Illustrating how European arms exports fuel the war in Yemen
11:30 – 12:30 (London time), 13:30 – 14:30 (Sana’a time)
Online: Zoom – The event will be held in English
After six years of devastating war, Yemen is the world’s largest humanitarian crisis of our times. Thousands of civilians are killed and wounded and millions suffer from starvation and disease. Since March 2015, two of the European arms industry’s largest customers – Saudi Arabia and the United Arab Emirates (UAE) – lead a military coalition, carrying out scores of indiscriminate and disproportionate attacks on civilians, civilian infrastructure and cultural heritage sites. Despite the vast public documentation of violations of international humanitarian law allegedly committed by the coalition in Yemen, governments and the defense industry from Europe continue to export arms, components and spare parts, as well maintenance, training and support Saudi Arabia and the UAE.
In December 2019, the European Center for Constitutional and Human Rights (ECCHR), Mwatana for Human Rights and their European partner organizations called on the International Criminal Court (ICC) to investigate the criminal responsibilities of corporate and government executives of France, Germany, Italy, Spain and the UK. In a 350-pages communication submitted to the ICC the organizations argue that by issuing export authorizations and exporting arms to Saudi Arabia and the UAE, these European actors may be contributing to serious violations of international humanitarian law in Yemen, including war crimes.
Graphic and cartographic techniques were applied to information obtained from extensive field research, open-source investigation, and legal analysis, to build an interactive cartographic platform based on Forensic Architecture’s Timemap software. The platform presents information that aims to support both international and domestic prosecution authorities in investigating the criminal responsibilities of corporate and government European actors who are fueling the crimes in Yemen. The platform is also a tool for civil society to better understand the role of European arms trade in the war in Yemen.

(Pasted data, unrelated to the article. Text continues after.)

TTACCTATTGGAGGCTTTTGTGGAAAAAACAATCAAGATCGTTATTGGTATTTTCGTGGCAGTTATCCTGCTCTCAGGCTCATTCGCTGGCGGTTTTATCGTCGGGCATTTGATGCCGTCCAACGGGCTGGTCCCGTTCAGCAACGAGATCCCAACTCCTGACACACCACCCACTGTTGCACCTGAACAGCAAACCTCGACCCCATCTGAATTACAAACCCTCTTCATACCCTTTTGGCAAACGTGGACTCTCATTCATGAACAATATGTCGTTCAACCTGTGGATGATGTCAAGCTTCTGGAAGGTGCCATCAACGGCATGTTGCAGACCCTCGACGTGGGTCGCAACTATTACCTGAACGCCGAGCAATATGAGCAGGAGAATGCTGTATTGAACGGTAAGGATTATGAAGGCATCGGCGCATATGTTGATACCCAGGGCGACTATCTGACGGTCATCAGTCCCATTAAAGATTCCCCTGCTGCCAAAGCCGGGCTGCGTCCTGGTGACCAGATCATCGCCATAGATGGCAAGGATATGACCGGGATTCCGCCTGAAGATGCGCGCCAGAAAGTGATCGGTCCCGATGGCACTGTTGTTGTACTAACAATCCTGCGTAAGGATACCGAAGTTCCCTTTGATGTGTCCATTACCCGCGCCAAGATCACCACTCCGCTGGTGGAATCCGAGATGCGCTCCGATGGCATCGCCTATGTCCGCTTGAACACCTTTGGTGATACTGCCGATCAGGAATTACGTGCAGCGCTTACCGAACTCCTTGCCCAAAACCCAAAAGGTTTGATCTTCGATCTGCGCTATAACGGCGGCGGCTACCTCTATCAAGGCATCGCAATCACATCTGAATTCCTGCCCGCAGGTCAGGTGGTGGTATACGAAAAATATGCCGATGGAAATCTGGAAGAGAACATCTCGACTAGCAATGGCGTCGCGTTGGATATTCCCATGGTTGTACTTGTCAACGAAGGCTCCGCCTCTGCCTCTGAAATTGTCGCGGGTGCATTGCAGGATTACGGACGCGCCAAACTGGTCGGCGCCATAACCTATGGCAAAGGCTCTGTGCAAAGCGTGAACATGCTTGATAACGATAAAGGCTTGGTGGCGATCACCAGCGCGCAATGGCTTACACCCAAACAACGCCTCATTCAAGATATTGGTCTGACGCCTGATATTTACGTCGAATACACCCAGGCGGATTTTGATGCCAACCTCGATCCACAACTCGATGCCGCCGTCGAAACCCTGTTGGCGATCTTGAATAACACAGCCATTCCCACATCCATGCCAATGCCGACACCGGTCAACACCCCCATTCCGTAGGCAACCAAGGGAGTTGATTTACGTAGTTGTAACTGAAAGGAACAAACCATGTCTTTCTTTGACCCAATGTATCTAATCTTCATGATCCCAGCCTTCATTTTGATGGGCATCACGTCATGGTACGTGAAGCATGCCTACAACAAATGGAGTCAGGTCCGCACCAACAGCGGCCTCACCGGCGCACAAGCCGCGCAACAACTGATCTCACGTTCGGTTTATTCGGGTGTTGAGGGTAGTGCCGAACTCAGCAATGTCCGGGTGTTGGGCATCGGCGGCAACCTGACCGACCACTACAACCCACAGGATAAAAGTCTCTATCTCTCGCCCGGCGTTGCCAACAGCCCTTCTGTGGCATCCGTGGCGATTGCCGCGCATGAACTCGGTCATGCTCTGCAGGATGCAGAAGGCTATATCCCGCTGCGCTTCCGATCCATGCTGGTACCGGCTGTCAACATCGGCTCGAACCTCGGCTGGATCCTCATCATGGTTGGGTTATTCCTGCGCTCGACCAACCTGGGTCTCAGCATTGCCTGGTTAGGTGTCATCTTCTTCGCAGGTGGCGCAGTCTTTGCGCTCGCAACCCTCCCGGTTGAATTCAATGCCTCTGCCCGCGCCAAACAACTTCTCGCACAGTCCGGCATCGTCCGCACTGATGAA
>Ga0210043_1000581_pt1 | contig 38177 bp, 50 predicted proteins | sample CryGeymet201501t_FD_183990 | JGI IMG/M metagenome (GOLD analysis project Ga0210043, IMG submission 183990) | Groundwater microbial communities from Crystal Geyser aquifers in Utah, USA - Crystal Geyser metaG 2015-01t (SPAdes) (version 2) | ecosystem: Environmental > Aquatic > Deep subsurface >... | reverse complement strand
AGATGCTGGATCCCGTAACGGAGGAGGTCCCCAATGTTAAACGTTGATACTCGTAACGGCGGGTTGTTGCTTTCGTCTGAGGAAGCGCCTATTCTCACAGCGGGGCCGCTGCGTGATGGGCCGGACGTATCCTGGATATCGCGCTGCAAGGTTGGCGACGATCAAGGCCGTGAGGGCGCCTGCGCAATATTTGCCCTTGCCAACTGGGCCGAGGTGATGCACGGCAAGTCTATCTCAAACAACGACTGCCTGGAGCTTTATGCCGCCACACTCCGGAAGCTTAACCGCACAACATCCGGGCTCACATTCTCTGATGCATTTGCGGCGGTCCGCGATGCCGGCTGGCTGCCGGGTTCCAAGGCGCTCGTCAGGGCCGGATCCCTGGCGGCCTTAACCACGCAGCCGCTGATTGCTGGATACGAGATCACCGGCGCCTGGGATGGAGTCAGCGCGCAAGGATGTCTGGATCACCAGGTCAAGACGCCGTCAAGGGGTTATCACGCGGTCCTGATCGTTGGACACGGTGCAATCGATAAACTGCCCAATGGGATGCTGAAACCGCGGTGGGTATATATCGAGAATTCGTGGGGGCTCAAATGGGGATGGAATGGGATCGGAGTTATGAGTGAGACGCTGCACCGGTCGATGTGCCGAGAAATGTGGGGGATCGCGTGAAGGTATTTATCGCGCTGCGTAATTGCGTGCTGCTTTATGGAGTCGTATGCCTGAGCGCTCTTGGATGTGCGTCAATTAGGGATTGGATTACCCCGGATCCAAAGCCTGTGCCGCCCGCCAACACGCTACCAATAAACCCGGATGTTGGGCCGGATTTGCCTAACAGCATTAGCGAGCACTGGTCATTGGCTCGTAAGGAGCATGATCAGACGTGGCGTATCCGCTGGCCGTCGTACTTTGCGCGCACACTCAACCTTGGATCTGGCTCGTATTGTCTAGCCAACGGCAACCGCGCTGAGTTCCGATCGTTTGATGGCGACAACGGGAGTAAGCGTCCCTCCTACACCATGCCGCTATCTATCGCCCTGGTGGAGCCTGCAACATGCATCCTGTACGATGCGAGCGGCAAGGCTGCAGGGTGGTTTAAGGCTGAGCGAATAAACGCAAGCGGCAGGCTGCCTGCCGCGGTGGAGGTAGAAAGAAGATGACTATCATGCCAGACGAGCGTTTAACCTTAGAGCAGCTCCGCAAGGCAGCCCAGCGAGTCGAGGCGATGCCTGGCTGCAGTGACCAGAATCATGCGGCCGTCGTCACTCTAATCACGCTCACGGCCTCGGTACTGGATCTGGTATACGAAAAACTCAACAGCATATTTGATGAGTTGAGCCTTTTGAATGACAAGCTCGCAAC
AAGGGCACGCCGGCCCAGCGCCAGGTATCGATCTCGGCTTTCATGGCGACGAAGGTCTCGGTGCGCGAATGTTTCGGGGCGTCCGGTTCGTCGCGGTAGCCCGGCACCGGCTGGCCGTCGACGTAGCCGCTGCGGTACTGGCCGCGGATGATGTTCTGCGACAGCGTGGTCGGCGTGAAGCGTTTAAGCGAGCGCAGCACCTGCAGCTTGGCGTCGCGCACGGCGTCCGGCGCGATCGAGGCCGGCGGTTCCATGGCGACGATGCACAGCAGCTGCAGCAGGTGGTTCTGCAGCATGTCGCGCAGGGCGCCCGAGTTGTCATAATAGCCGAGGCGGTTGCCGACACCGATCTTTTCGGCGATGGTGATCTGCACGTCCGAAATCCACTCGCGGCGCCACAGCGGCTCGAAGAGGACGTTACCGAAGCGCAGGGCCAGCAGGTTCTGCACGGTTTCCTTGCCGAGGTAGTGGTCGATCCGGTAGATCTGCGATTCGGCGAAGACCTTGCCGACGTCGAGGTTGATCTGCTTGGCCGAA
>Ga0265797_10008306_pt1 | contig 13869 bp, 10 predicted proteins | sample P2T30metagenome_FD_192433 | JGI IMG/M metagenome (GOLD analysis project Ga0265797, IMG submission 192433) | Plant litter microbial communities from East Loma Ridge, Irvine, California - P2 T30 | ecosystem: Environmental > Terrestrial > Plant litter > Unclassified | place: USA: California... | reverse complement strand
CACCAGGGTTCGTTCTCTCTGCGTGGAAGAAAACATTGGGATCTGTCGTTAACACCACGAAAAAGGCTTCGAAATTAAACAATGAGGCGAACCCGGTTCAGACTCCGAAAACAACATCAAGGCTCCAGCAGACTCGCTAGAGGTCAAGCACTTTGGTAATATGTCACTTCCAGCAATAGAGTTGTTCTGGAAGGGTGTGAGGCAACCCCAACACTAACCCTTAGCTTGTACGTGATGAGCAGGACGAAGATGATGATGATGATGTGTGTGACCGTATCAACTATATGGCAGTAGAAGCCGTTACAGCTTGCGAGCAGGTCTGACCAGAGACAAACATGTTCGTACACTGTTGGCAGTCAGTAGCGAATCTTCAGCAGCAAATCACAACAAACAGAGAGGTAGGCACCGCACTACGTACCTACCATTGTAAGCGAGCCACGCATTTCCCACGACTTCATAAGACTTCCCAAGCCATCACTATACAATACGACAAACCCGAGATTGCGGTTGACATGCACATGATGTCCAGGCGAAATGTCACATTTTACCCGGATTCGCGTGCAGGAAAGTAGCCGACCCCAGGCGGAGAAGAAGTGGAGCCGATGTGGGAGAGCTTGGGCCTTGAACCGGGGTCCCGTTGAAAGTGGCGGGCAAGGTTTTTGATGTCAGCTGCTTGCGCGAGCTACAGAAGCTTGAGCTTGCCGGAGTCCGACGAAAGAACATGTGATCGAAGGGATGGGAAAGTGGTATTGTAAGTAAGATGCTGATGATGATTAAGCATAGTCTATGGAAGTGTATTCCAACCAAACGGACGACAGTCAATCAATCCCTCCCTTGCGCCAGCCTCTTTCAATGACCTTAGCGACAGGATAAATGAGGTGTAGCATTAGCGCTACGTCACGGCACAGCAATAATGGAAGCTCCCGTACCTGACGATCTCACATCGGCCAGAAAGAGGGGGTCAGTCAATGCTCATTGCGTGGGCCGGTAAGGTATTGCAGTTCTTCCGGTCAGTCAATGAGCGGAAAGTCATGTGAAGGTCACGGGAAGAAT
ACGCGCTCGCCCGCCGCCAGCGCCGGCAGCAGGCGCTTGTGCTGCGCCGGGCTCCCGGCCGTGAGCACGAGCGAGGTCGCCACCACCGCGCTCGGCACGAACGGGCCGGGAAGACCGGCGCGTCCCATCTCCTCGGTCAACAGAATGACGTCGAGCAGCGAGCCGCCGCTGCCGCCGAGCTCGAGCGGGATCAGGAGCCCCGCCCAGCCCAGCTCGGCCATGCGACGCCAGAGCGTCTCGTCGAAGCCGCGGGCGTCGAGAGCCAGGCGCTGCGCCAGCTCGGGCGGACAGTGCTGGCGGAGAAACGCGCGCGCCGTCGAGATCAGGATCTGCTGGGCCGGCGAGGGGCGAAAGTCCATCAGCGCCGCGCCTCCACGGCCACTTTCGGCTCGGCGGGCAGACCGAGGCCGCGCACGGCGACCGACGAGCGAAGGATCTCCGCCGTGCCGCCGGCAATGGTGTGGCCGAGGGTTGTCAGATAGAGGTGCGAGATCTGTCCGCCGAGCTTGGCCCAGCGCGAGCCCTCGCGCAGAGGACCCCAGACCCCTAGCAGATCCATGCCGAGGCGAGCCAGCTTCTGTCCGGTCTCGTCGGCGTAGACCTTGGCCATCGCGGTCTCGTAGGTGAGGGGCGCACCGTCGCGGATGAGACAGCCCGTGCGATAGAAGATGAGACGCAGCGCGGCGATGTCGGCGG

The platform, developed by ECCHR and Forensic Architecture together with Yemeni Archive and Bellingcat, exposes the patterns of indiscriminate attacks by the Coalition against civilians and civilian infrastructure in Yemen. It illustrates to which extent arms exporters and governments in Europe continue to profit from arms exports despite their substantial contribution to the military operations of the Saudi-led coalition in Yemen.
The platform demonstrates the impact of European arms exports in the continuous targeting of civilians and civilian spaces on the ground. It does so by exposing the relationships between documented airstrikes, found remnants of European weapons, and a timeline of arms exports from European countries to the Coalition. The platform also demonstrates that these exports continued despite overwhelming and regular evidence of atrocities in Yemen linked to European arms.
Launching on the 22 June 2021, our speakers will showcase the platform and discuss the importance of visual analysis, open-source investigation and interdisciplinary collaboration among different organizations in the framework of ongoing investigations.
Cannelle Lavite, Legal advisor, Business and Human Rights, ECCHR
Omar Ferwarti, Researcher, Forensic Architecture
Nicolas Zembashi, Research Coordinator, Forensic Architecture,
Salma Amer, Researcher, Yemeni Archive
Nick Waters, Analyst, Bellingcat
Ali Jameel, Researcher, Mwatana for Human Rights
Marina Aksenova, CILRAP Research Fellow and Professor of Comparative and International Criminal Law at IE University, Madrid
22 June 2021, 6:00 pm
Cesar Garavito (NYU School of Law), Arpitha Kodiveri (European University Institute), Luisa Neubauer (Fridays for Future) and Miriam Saage-Maaß (ECCHR Business and Human Rights program director) will…